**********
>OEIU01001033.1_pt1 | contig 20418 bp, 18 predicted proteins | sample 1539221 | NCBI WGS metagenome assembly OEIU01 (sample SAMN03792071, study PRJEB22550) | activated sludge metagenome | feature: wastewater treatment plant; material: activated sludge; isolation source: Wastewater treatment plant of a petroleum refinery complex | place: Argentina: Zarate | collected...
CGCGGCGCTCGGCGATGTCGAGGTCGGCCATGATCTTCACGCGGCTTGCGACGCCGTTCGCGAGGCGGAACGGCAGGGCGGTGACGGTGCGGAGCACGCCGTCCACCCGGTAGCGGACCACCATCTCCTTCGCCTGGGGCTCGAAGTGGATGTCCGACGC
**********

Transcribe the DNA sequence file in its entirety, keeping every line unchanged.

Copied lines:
>OEIU01001033.1_pt1 | contig 20418 bp, 18 predicted proteins | sample 1539221 | NCBI WGS metagenome assembly OEIU01 (sample SAMN03792071, study PRJEB22550) | activated sludge metagenome | feature: wastewater treatment plant; material: activated sludge; isolation source: Wastewater treatment plant of a petroleum refinery complex | place: Argentina: Zarate | collected...
CGCGGCGCTCGGCGATGTCGAGGTCGGCCATGATCTTCACGCGGCTTGCGACGCCGTTCGCGAGGCGGAACGGCAGGGCGGTGACGGTGCGGAGCACGCCGTCCACCCGGTAGCGGACCACCATCTCCTTCGCCTGGGGCTCGAAGTGGATGTCCGACGC